Thursday, December 10, 2009

Free Background checks Online | BeenVerified

Free Background checks Online | BeenVerified on Hot Topics -- Jersey Shore has attracted a new advertiser after Domino’s and American Family Insurance immediately pulled out from MTV’s guid-iffic reality series., a company that runs criminal background checks, released a self-congratulatory announcement yesterday: “We may not be hair gel product, but we feel the program’s content reinforces our brand’s message perfectly.” Salut! [TMZ]

The show that features a group of overly spoiled, underwhelming individuals engaging in a manner of stereotyped debauchery has caused some consternation for network MTV.

After airing, reports of staffers receiving death threats have surfaced, though MTV has denied them. One area the network can’t deny being hit – advertising. Two major advertisers have since bailed "Jersey Shore" after controversy surrounding the show erupted.

Dominos Pizza and American Family Insurance have abandoned the program, though criminal background checking Web site has stepped in.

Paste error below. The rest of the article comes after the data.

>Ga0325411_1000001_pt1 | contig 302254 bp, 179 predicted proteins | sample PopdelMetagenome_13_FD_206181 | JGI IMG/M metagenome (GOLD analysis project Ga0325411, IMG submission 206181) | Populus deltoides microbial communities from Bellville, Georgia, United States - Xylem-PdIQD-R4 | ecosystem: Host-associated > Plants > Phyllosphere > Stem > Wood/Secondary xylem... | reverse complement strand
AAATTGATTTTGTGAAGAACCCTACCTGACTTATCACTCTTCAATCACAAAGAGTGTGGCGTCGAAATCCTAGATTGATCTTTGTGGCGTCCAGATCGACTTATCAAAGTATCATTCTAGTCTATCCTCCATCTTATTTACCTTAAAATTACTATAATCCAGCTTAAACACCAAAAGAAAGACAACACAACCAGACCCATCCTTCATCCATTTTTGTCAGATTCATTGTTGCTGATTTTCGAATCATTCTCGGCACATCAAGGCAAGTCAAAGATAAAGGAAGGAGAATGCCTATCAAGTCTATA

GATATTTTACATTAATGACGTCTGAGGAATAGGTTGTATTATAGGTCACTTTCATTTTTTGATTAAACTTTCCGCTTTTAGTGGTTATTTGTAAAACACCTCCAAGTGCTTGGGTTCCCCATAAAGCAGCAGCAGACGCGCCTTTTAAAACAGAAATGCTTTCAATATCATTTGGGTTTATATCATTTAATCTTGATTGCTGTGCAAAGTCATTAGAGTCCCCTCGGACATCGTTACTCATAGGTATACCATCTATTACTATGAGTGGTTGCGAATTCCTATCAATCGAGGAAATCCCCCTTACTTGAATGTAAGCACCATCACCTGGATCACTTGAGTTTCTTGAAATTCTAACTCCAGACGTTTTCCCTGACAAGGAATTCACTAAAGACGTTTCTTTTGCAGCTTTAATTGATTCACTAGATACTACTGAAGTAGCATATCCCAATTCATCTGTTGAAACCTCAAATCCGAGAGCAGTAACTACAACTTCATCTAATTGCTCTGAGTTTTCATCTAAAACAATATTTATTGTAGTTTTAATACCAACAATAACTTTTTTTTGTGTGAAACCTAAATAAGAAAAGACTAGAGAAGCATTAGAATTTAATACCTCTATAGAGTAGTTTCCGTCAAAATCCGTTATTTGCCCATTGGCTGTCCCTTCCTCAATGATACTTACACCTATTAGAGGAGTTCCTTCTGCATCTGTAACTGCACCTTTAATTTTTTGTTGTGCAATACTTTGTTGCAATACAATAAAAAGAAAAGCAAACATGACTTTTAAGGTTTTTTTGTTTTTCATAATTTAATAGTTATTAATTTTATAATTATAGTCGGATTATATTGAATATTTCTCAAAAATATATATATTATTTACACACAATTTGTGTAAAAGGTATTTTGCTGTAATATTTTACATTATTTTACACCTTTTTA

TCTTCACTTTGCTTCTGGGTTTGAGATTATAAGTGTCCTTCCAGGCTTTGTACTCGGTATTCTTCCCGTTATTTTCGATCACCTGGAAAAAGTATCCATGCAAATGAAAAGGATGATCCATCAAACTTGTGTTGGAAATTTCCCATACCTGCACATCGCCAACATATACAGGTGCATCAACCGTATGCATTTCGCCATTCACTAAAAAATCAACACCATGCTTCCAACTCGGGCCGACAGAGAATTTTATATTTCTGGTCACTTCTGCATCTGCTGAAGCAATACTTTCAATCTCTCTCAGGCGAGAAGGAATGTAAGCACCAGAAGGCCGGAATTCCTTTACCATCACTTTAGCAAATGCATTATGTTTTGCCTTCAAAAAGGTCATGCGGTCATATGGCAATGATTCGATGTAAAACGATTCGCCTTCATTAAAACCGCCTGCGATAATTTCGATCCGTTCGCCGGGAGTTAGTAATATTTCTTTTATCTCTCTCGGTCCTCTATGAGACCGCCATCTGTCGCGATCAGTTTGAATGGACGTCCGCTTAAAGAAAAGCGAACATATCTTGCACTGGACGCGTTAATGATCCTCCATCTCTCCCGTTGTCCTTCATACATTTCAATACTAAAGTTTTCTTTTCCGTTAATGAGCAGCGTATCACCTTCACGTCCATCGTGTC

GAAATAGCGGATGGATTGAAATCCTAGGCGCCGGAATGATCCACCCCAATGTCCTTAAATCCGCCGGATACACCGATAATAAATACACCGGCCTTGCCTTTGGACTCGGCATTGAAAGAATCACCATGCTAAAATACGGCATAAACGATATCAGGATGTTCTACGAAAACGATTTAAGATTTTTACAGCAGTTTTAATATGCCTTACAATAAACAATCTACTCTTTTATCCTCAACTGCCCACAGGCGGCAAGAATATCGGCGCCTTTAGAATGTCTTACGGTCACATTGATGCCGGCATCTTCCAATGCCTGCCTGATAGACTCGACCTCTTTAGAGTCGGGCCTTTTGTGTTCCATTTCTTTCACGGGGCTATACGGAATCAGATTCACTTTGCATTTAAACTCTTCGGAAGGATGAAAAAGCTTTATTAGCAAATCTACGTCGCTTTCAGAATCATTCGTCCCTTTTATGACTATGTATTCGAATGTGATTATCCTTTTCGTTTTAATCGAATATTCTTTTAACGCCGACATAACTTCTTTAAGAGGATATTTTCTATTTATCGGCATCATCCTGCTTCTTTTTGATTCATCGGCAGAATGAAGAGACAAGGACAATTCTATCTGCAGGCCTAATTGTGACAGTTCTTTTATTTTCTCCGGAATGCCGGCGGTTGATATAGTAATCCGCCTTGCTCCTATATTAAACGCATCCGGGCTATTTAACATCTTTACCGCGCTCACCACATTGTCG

MTV said in a press release it never intended to offend anyone – despite airing a show that absolutely, categorically, is offensive to the people it is portraying.

"We understand that this show is not intended for every audience and depicts just one aspect of youth culture," the network said. "Our intention was never to stereotype, discriminate or offend."

That’s a tough pill to swallow. When a show is hyped up for the drama surrounding the Jersey shore, with characters that proclaim themselves as "guidos" and "guidettes," it’s hard to see how a production company couldn’t see that as offensive.

In a review Monday, I didn’t mention that none of the cast were from New Jersey.

Instead, I focused merely on explaining these characters weren’t indicative of the state or its people.

MTV is guilty of propagating a stereotype for entertainment. Though it has since removed the word "guido" from its promos, the show wouldn’t exist without them.

MTV has never been known as a cultural hub of what’s best about our society, but this is a new low.

"The Real World" has the ability to justify itself as a social experiment, no matter how much it ends up being about fighting, drinking and hooking up.

"Jersey Shore," however, is about portraying the worst behaviors by people out for 15 minutes of fame.

After all, another network show, "True Life," has previously aired three specials detailing party life in New Jersey with the same types of characters.

For MTV to say otherwise is disingenuous.